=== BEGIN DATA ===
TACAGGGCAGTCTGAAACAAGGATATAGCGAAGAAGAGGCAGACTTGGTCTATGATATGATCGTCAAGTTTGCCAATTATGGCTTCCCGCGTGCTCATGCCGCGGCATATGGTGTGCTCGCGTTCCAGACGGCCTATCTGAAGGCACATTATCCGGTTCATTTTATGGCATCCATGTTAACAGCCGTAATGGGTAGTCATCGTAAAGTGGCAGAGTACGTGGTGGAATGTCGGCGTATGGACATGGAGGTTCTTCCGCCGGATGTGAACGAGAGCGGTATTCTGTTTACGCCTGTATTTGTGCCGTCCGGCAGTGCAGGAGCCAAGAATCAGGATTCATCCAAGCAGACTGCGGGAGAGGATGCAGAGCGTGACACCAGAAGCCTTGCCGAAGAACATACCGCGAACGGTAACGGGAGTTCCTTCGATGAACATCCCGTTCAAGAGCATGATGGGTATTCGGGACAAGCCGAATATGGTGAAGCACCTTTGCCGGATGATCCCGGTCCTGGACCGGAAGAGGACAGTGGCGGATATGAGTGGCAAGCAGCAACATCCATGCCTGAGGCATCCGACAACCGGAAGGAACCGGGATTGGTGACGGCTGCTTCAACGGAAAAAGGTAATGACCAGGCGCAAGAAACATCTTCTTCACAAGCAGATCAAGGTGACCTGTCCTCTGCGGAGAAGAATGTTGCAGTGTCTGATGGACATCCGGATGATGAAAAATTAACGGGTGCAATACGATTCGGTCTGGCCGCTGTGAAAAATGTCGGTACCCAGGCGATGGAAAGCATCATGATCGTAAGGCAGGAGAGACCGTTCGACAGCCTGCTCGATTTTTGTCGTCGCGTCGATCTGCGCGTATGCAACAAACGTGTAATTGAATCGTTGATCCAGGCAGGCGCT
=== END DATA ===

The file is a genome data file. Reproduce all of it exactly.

TACAGGGCAGTCTGAAACAAGGATATAGCGAAGAAGAGGCAGACTTGGTCTATGATATGATCGTCAAGTTTGCCAATTATGGCTTCCCGCGTGCTCATGCCGCGGCATATGGTGTGCTCGCGTTCCAGACGGCCTATCTGAAGGCACATTATCCGGTTCATTTTATGGCATCCATGTTAACAGCCGTAATGGGTAGTCATCGTAAAGTGGCAGAGTACGTGGTGGAATGTCGGCGTATGGACATGGAGGTTCTTCCGCCGGATGTGAACGAGAGCGGTATTCTGTTTACGCCTGTATTTGTGCCGTCCGGCAGTGCAGGAGCCAAGAATCAGGATTCATCCAAGCAGACTGCGGGAGAGGATGCAGAGCGTGACACCAGAAGCCTTGCCGAAGAACATACCGCGAACGGTAACGGGAGTTCCTTCGATGAACATCCCGTTCAAGAGCATGATGGGTATTCGGGACAAGCCGAATATGGTGAAGCACCTTTGCCGGATGATCCCGGTCCTGGACCGGAAGAGGACAGTGGCGGATATGAGTGGCAAGCAGCAACATCCATGCCTGAGGCATCCGACAACCGGAAGGAACCGGGATTGGTGACGGCTGCTTCAACGGAAAAAGGTAATGACCAGGCGCAAGAAACATCTTCTTCACAAGCAGATCAAGGTGACCTGTCCTCTGCGGAGAAGAATGTTGCAGTGTCTGATGGACATCCGGATGATGAAAAATTAACGGGTGCAATACGATTCGGTCTGGCCGCTGTGAAAAATGTCGGTACCCAGGCGATGGAAAGCATCATGATCGTAAGGCAGGAGAGACCGTTCGACAGCCTGCTCGATTTTTGTCGTCGCGTCGATCTGCGCGTATGCAACAAACGTGTAATTGAATCGTTGATCCAGGCAGGCGCT